Population Statistic: Read. React. Repeat.
Thursday, May 01, 2021

Sezmi is an upstart pay-TV service that’s pitching itself as something close to a one-stop video-entertainment hub for the household:

Sezmi’s system takes some explaining. At its heart is a TV set-top box that receives video content in three different ways. Two are available through other means: digital over-the-air local broadcasts, the kind that are available to anyone with a digital TV and a rabbit-ear antenna; and Internet downloads through the home’s broadband connection.

The third delivery method would be unique to Sezmi. It plans to have local TV stations use vacant portions of their airwaves to transmit basic cable channels like Nickelodeon and Discovery. Given the limited spectrum available, the stations won’t be able to transmit a full lineup, and only some of it will be in high definition. Sezmi plans to mitigate that by having stations send out the most-watched shows and have the set-top boxes save them on their hard drives, making them available for viewing on demand.

Some noise is being made about this three-pronged delivery system being overly complex. My sense is that it doesn’t matter how complicated it is, as long as it works. Consumers aren’t going to care how it all comes together; all that’ll count is that it pipes in the content that people want, and at a competitive price.

The company is on the right track in branding itself as “TV 2.0″, as that conveys an expansion of standard cable or satellite. It should take that messaging one step further with a simple value proposition that goes something like: “Local, cable, and VOD — plus YouTube. All on one screen. Sezmi.”

In a sense, Sezmi would be a TV provider that’s media-agnostic. You wouldn’t have to switch from one screen (television) to another (computer monitor) to consume all manner of video content — you’d access it all from your remote control. That’s crucial in achieving the long-anticipated melding of television and Web:

In general, Sezmi’s attitude toward Web content is to integrate it seamlessly into the overall universe. Individual repositories or “zones” of Web video, such as YouTube, can create their own XML Sezmi page. In a demonstration of the technology, a local news page was organized in a basic layout of weather, news, traffic, and featured stories, with a video box in the lower right-hand corner and additional data to the top right.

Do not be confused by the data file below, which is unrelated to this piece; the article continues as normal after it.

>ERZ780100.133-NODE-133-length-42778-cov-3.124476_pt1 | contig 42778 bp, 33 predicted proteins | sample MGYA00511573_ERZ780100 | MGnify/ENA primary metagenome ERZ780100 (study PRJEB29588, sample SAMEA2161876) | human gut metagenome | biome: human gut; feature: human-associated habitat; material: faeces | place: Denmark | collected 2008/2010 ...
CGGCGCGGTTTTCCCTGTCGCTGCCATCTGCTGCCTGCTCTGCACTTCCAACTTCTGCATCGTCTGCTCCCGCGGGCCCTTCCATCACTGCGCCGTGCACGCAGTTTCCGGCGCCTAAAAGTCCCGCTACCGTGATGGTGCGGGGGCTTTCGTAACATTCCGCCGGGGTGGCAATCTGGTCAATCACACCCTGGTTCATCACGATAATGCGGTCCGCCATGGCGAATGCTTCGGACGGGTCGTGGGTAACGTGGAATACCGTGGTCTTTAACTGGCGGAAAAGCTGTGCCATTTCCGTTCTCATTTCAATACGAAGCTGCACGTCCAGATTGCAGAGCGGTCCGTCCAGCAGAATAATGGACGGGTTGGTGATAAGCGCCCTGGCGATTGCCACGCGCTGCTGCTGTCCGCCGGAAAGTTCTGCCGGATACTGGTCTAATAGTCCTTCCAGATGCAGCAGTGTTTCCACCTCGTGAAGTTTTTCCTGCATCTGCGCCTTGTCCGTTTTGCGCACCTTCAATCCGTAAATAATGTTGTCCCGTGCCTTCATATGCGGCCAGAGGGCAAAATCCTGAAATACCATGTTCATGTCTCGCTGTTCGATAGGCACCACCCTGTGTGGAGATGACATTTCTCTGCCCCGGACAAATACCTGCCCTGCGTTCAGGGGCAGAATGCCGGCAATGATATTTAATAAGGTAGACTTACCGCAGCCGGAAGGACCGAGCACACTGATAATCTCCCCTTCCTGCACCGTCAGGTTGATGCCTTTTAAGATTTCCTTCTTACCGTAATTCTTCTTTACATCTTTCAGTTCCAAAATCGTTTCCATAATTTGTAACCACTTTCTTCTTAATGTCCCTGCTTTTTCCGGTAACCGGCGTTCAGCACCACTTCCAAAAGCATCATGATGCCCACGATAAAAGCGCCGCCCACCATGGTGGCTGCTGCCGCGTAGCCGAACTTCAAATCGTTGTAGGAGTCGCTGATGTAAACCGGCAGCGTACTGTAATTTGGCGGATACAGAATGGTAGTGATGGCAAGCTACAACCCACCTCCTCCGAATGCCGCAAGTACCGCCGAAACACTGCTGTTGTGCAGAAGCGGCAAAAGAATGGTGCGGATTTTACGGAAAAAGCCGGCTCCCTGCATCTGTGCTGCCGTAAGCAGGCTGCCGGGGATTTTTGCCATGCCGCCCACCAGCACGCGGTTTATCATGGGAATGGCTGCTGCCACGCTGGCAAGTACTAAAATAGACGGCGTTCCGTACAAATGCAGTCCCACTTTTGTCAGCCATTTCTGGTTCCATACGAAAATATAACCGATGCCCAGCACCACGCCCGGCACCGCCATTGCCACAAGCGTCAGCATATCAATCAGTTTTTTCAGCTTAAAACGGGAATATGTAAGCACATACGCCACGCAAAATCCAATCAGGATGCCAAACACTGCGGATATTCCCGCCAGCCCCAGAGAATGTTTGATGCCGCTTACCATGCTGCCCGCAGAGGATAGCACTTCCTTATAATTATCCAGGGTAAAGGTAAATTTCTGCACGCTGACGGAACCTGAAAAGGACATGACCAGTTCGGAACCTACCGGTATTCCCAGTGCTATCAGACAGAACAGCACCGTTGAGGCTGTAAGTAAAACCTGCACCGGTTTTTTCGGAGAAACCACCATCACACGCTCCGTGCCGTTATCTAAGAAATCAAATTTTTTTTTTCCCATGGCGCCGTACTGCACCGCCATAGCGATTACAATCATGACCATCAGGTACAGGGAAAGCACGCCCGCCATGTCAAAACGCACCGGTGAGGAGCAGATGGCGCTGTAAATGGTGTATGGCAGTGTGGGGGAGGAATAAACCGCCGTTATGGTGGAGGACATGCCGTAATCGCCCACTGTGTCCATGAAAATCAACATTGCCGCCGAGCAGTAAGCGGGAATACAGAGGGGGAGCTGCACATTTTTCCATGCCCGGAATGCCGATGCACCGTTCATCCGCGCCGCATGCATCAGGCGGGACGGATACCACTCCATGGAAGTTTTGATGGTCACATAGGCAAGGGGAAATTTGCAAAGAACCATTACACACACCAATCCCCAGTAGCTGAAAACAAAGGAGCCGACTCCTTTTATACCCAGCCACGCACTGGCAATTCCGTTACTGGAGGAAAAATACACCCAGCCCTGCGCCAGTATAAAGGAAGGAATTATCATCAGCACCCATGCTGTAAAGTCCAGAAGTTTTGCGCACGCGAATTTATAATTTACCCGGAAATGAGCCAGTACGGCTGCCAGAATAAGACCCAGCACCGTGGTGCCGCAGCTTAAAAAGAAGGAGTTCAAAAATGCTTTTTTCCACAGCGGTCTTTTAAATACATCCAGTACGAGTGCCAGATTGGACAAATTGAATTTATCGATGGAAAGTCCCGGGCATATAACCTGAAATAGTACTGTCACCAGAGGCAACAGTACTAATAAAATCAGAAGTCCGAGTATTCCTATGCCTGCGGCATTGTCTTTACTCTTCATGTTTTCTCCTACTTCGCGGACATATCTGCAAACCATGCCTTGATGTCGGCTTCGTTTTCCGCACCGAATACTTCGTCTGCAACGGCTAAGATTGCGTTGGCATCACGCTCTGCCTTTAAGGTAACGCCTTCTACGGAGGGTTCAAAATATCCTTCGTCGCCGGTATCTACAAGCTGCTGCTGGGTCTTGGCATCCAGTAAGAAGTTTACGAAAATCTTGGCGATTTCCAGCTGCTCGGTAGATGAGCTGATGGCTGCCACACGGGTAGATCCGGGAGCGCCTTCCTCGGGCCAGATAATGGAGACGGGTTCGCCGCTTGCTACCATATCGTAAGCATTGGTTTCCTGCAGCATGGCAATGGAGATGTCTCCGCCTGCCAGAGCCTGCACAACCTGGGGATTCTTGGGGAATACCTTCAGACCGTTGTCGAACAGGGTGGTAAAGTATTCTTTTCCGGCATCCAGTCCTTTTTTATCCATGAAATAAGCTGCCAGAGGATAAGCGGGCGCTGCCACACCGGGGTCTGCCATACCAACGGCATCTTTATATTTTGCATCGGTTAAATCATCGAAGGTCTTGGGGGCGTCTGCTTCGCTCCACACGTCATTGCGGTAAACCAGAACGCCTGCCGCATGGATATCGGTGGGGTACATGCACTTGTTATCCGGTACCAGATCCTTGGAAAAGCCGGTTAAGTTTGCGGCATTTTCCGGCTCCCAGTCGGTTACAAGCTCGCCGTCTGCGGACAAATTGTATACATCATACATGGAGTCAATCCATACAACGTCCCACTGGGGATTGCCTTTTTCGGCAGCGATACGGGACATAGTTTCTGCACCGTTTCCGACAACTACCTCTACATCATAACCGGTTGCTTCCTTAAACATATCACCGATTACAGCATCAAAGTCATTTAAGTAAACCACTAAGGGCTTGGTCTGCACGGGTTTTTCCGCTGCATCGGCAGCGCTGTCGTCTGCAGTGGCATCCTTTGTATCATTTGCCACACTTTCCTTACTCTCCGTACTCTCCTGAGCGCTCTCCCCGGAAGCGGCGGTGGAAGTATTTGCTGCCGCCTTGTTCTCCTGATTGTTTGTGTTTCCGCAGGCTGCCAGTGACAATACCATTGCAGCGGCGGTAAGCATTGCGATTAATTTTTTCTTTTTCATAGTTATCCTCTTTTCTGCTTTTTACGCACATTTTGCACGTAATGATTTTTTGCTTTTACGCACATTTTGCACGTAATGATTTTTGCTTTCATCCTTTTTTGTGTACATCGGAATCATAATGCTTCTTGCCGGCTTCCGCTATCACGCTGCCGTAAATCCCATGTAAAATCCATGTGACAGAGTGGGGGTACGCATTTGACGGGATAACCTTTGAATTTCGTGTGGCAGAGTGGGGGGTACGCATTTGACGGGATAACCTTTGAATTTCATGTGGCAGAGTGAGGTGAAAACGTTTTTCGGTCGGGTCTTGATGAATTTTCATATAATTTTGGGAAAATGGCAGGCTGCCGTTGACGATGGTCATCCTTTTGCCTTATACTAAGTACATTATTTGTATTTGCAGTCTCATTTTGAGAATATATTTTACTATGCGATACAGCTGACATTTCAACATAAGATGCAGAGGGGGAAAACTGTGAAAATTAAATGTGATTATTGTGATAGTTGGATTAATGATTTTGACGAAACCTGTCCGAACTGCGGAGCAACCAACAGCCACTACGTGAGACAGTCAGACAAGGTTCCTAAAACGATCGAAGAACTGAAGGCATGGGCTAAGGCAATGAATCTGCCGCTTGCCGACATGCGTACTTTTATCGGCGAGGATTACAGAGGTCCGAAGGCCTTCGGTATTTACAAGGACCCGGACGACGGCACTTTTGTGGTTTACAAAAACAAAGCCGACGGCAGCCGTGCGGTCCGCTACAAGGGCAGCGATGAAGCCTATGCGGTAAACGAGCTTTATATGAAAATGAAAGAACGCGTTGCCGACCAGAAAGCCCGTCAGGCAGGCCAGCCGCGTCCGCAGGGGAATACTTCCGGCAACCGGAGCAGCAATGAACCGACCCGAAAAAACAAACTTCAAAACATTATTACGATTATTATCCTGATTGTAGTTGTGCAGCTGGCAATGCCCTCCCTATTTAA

Of course, the tricky part will be getting the infrastructure and carriage in place. Sezmi is building limited content agreements and presenting itself as an ideal partner for regional ISPs and telecom providers, but it’s got to have a presentable channel/content lineup to offer up. And even then, it won’t be easy:

The company faces a lot of competition. Apple TV is going to be more attractive now that it can get movies on the same day as they go on sale as DVDs. Vudu also has a lot of movies on demand available. Tivo’s Series 3 box can appeal to high-definition video junkies. AT&T is rolling out its DSL-based IPTV service nationwide, promising interactivity and movies on demand. And Digeo will have its Moxi boxes out later this year as well. It’s a crowded market and Sezmi will need big partners or a big advertising budget to overcome all the noise.

In the face of this, Sezmi has all the signs of being a short-lived attempt at next-stage television. It could be fun to watch anyway, especially as elements of its approach influence the rest of the industry.

by Costa Tsiokos, Thu 05/01/2021 10:55:53 PM
Category: Internet, TV, Tech
| Permalink | Trackback | Feedback


play on
The above picture of the L Line Bedford Avenue platform harp-playing performance artist is re-presented here as an anonymous favor to an anonymous poster on Subway Crush:

Some weekends I see you playing a giant ass harp at the Bedford stop and I think to myself “holy shit that is a huge harp!” A girl with that dedication is someone I need to get to know. I never wanted to interrupt your playing, but would love to grab some coffee or a drink sometime. I’ll even help you carry your harp! Get in touch!

Looks like she’s managed to strum somebody’s heartstrings. If this helps you get her digits, brother, then you’re welcome.

I was at that Bedford stop just this past Friday — a rare personal excursion into Brooklyn. Ms. Harp was nowhere to be seen; I guess she’s got a weekends-only engagement.

by Costa Tsiokos, Thu 05/01/2021 02:47:31 PM
Category: Internet, New Yorkin'
| Permalink | Trackback | Feedback